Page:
The Zimbabwe international forward has been stuck in his flat, in the Libyan town of al Bayda, some 800km outside the capital Tripoli, as mass demonstrations continue to cripple Libya.
Malajila is on a six-month loan deal with Libyan side Al-Akdhar from Tunisian giants Club African.
The striker has been holed up in his apartment for the past week while the team’s coach and his teammate have already fled to Tunisia.
Thousands of foreigners have been pouring out of Libya to try and escape the political violence.
A day after his manager Gibson Mahachi assured the nation that the striker was safe, Malajila said the situation had deteriorated rapidly and he was now really scared.
Speaking to our correspondent from al Bayda, the hard-running forward said the only thing on his mind right now was how to find a way out of Libya and fly back home.
Malajila said football, or the pursuit of his profession, lost its place in his heart this week as gunfire rang in his neighbourhood.
"Things are not well here. Right now it is has become serious and I just don’t know what to do," said Malajila.
"I have been indoors for the past five days. I am spending time sleeping. Yes, I have food, but honestly how can you eat with gunshots ringing outside?
"I don’t really know what is really happening outside but all I know is that there is violence. I don’t even know the extent of the protests in this town because I cannot go out and there is no one to tell you anything.
"Usually this is a small and quiet town. But now all you can hear are gunshots."
The former Chapungu, Dynamos and Highlanders hitman said although some of his club officials have been in touch, assuring him that he will be safe, he was now too concerned to rely on such assurances.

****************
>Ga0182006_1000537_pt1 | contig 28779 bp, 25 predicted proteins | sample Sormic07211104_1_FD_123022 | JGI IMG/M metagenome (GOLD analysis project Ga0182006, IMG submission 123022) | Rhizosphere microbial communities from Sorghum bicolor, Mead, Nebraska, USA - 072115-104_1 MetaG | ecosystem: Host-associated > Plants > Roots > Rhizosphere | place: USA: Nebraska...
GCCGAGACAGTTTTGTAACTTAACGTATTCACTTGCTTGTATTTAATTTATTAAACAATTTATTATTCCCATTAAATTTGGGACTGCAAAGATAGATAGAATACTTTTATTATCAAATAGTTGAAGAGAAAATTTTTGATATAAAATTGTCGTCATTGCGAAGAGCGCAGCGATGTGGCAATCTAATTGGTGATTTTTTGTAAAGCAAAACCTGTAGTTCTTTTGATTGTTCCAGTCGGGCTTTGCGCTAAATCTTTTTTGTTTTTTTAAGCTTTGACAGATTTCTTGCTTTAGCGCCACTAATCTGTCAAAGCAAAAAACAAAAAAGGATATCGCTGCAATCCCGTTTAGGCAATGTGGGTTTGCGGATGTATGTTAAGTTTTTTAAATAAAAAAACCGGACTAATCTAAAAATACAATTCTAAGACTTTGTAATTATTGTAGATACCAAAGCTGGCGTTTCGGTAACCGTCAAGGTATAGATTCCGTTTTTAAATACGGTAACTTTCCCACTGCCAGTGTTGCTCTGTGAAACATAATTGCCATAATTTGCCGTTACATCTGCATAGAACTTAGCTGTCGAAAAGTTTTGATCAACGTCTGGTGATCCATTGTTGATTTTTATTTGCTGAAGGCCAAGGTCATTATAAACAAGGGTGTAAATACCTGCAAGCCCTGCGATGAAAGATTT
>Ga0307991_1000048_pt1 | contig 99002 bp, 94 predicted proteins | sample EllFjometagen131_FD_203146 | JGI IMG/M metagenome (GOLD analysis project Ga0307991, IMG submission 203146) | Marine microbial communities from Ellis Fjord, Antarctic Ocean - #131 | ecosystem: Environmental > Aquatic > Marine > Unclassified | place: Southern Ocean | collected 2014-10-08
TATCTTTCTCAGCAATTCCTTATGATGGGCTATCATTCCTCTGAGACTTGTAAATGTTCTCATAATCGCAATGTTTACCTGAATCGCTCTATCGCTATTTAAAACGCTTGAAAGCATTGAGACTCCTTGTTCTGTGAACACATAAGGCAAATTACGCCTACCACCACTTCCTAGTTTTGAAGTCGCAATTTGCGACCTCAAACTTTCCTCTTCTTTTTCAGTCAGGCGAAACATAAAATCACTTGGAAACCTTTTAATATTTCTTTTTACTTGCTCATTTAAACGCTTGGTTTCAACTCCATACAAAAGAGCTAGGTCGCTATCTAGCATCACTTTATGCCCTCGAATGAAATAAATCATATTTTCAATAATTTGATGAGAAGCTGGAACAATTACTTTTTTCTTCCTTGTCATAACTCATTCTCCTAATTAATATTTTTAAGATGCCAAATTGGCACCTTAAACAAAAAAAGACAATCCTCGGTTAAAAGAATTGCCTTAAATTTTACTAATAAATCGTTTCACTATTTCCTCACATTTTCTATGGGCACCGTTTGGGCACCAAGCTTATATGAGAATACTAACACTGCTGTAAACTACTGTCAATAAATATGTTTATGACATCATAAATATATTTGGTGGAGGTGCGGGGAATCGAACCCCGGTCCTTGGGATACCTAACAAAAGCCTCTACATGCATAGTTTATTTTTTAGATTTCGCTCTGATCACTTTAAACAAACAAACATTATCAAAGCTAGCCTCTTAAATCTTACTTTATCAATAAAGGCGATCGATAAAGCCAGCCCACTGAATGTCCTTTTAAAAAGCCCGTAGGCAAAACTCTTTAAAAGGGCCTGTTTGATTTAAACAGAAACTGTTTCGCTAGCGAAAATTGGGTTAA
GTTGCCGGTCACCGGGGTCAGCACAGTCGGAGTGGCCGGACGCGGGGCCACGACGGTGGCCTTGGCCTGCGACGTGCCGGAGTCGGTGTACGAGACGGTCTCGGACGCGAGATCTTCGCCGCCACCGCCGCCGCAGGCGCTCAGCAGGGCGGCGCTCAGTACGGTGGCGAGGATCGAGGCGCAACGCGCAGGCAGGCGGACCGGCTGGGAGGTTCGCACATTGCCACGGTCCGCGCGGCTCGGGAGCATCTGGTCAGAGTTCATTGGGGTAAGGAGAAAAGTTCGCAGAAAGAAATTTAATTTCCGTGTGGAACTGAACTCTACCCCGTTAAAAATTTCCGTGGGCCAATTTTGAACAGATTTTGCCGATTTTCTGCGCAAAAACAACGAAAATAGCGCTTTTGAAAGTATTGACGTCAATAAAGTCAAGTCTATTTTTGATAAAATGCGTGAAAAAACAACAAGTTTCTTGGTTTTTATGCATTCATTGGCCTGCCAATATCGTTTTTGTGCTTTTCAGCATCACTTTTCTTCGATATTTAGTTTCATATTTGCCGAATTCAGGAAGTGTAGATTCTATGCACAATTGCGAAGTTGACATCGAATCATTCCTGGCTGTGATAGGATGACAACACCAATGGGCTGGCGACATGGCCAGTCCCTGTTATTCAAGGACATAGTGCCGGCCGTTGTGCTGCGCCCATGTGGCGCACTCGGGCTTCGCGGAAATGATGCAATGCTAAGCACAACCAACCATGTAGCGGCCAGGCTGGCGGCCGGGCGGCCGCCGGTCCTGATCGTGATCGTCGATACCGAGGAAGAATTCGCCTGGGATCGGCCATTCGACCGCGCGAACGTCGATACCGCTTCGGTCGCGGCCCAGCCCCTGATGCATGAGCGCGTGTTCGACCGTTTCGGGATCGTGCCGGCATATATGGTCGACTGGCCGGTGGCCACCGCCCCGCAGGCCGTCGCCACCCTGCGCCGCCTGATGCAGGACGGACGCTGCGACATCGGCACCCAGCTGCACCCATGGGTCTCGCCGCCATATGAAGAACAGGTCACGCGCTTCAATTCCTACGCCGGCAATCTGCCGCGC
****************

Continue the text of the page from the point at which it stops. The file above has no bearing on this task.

"The club officials have just been phoning me and comforting me saying after two days things will be fine," said Malajila.
"But I don’t really know what to do. Days have passed and the situation seems to be getting worse.
"I am just praying, sleeping and hoping things will be fine. The sounds of gunshots have really shaken me. It is just too much for me.
"I have never experienced something like this before. When the local airport here is opened, I will be among the first people to leave and come back home."
Malajila said he was living a nightmare and he was left shaken when his coach and a teammate fled to Tunisia by road when violence broke out.
"I have had enough. I never expected such a thing would happen to me in my entire life. Some of the coaching staff and one player, who is from Tunisia and was my neighbour at this block of flats, has since left by road.
"But for us it was risky and we couldn’t try to just go outside or join them.
"I’m all alone in this with a few phone calls from home here and there when the phone network is working because at times it will be down and there is no connection," said Malajila.
The striker said their break had just ended and the club had resumed its training sessions when all hell broke loose.
"It was on Wednesday when we had just finished playing a friendly match against El Merreikh when the protests started.
"At first we thought it was something that would come to pass, but the situation has worsened.
"The phone network had collapsed and only started working again on Tuesday night but still it is very bad. I cannot make phone calls but can only send text messages while I can only receive phone calls, which is a nightmare.
"All I can do for now is to wait and see," said Malajila.
Malajila joined Tunisian side Club Africain in August last year from Dynamos before moving to Libya.
He is on a three-year deal in Tunisia.